The first move is certainly a daunting task, even more so when there are kids involved. It probably seems you’ll have an easier time wrangling the squirrels in the attic so that the power doesn’t inadvertently go out when the prospective buyers come in. Before you scurry off to watch vermin control shows on television for technique and inspiration, keep in mind that there are a few things that you can do that will make the experience not just bearable, but enjoyable for the kids. This isn’t going to be a list of tactics to turn your home into a 20th century mill; the assumption is that of course your kids won’t be too much of a help during the move. The entire affair comes with pressure, even though they don’t have to worry about all that icky adult stuff. There is a change of scenery and the idea that they may be switching schools, both aspects of the move that could put tremendous stress on your little ones. Follow these simple practices and you can transform a moment of anxiety into an awesome memory that stays with them for a lifetime.
Declutter when the kids are in bed! Before we get into all the fun stuff that gets your kids hyped for the move, we should address some of the dirty work that may have a subtle psychological effect on the children. At your desk at work, in your car, and in your bedroom; when these places are messy, you feel scatter-brained, anxious, and all around gross. The same thing can happen to your children if they see you decluttering in broad daylight. The act of removing and disposing of items that once belonged in the house can be a traumatic thing; it’s like removing a piece of the home. So instead of explaining to the kids that Mr. 10-year-old coffee maker is going to kitchen appliance heaven, it would probably be best to do all that decluttering when they are resting. As a bonus, any excess toys can be disposed of as well (and we both know of those toys that they claim to like and play with, but haven’t seen the light outside of the closet for 2 years).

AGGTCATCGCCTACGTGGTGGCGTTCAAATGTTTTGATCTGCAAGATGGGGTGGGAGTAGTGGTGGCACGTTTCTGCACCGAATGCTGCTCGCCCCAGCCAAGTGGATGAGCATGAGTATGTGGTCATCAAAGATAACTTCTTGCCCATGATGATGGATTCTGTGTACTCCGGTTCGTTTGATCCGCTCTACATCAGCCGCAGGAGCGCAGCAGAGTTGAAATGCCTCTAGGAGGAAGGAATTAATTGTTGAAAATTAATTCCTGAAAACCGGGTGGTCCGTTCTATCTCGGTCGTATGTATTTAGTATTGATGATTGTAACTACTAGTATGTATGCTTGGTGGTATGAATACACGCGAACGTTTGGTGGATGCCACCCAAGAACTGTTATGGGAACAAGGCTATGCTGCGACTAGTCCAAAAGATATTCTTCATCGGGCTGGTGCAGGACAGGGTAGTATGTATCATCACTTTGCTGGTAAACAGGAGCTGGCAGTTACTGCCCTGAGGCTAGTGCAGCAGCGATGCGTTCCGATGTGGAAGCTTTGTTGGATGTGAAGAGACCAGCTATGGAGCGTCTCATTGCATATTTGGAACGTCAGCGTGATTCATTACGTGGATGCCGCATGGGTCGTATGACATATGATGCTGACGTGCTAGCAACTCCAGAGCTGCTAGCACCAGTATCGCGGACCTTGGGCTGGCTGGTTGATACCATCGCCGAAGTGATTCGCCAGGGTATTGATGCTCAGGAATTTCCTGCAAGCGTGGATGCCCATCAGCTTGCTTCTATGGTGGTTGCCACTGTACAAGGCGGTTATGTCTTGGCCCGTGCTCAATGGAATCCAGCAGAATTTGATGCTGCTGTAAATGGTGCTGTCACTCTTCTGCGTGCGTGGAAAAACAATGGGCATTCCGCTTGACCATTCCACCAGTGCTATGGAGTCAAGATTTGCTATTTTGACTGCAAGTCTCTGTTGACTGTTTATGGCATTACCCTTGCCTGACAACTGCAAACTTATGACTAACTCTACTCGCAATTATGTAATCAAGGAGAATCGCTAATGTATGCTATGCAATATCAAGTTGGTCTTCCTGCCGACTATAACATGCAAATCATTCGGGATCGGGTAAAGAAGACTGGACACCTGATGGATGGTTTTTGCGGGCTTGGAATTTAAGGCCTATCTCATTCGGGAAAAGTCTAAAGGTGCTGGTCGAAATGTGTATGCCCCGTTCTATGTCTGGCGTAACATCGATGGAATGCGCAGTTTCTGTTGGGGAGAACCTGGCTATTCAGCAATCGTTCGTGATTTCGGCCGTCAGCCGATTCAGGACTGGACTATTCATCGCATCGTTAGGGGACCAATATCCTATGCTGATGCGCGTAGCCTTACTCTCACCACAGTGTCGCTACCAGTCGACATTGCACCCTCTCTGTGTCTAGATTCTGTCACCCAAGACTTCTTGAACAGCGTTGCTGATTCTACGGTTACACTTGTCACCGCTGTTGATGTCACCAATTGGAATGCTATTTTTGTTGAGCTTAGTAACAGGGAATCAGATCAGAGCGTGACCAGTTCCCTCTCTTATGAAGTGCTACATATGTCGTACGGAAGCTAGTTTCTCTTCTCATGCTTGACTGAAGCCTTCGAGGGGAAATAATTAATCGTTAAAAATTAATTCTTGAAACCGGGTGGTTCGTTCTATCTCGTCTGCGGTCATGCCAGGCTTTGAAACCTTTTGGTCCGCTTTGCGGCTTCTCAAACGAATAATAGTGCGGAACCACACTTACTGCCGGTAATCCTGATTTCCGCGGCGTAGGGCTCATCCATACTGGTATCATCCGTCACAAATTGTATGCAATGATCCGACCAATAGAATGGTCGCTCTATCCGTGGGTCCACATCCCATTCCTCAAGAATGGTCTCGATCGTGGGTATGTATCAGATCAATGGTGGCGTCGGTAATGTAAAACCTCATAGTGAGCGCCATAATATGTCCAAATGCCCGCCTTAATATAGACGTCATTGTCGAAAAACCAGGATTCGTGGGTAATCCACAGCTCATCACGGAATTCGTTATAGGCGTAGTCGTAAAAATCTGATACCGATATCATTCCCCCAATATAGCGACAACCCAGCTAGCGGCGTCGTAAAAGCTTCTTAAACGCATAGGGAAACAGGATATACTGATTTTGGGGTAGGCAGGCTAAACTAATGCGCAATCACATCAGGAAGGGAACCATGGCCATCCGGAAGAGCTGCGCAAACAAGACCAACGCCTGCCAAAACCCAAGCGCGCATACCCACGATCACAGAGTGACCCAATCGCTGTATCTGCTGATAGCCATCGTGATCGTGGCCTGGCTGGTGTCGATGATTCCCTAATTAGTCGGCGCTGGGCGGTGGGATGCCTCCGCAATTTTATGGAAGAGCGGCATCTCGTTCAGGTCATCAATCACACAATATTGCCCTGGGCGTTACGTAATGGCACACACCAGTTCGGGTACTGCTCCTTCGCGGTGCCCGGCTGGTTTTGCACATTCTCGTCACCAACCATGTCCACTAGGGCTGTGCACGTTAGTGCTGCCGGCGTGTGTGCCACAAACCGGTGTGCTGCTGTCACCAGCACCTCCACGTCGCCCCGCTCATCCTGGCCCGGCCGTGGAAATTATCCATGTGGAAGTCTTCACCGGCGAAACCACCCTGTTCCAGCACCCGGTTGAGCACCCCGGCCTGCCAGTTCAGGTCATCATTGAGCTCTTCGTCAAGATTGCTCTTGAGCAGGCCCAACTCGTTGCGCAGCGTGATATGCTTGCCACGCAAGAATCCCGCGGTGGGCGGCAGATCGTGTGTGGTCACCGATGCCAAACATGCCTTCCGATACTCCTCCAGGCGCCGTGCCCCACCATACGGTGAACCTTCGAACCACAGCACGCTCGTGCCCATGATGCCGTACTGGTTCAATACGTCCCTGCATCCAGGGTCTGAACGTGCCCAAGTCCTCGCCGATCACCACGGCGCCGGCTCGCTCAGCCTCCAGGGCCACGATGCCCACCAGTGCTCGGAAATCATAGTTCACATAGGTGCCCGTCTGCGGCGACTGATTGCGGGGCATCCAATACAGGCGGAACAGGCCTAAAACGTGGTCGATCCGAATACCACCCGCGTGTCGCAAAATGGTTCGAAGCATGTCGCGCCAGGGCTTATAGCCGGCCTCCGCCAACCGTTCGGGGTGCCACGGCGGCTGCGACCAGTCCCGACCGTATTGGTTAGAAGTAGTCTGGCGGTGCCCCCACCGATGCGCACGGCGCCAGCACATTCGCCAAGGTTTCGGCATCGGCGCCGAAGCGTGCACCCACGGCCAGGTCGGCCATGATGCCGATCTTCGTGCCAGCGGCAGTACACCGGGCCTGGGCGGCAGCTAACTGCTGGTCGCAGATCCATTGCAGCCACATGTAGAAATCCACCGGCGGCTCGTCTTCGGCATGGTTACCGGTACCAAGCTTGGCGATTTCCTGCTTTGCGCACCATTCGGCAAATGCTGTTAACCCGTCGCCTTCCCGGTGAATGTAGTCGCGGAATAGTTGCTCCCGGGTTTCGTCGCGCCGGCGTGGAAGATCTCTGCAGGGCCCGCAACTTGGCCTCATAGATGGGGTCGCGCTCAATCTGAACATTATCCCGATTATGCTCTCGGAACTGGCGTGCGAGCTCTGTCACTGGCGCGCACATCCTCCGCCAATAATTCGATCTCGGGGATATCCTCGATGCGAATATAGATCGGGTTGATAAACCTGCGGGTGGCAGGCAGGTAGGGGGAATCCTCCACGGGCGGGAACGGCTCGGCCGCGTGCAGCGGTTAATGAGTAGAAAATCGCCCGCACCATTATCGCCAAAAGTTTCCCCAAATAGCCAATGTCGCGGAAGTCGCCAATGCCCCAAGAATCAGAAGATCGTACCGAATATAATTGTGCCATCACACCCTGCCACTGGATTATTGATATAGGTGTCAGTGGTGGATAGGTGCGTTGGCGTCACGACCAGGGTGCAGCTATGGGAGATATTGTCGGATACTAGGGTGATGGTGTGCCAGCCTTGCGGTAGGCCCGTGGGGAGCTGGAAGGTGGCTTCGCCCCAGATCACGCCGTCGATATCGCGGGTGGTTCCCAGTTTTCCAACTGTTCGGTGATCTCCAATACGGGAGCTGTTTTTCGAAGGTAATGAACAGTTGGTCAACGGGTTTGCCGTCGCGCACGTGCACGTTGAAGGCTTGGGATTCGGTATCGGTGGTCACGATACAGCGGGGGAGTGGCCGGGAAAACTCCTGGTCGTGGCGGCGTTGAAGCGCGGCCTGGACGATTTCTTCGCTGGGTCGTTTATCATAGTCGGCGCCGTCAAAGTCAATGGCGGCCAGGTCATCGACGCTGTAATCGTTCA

Let them map out their new room! One of the most exciting aspects of getting to a new place is, of course, scoping out the new bedroom. Play this to your advantage and use this excitement to subdue some of that anxious energy. All that it requires is a quick sketch of the new room on your part, and a crayon to pass over to the little one. Sketching out all their belongings on paper helps to remind them that their things aren’t gone forever (except all the stuff you trashed from the first tip…) and they have the freedom to make something entirely new from the experience. You know this activity is a hit when your kids come to you with several different plans for how they want their room arranged. At the very end, when you are putting stuff inside their new room, it will be a tremendous boost to their self-esteem. Something that they planned and worked on became a reality. Congratulate them on all the hard work!
Make a memory board or scrap book! Kids today certainly know how to take pictures, unlike little Josh who couldn’t tell the difference between an aperture and a compensation dial. Granted, picture taking was a little more complex when I was a tyke, but technology has advanced enough that your kids can take as many pictures as their little heart’s desire. You’ll probably be sitting for an hour afterward deleting pictures of the inside of their noses (that burst feature is dangerous), but you’ll get the kids perspective of the move. Print those things out and stick them on a board or inside a scrap book! You’ll have memories that you can share with the kids as they get older and familiarize themselves with the new home. If you ever move again, you can remind them of all the fun you had so that there is less stress.
Always listen to their concerns! Though it may seem like it at times, the kids aren’t acting out because they want to annoy the mess out of you. They are acting out because there are legitimate fears and stresses that are gripping them, and they don’t have the emotional maturity to deal with it. The best thing you can do in this situation is to be understanding and calm. If you give off an air of insecurity, doubt or anxiety, the kids will certainly pick up on that and reflect those emotions. Pay attention to how each aspect of the move is affecting them. As I mentioned before, the decluttering bit, for example, doesn’t seem like a big deal to you, but it could have major consequences for the child’s emotional health. Of course, it doesn’t seem like they’ll appreciate it now, but they certainly will when they are older.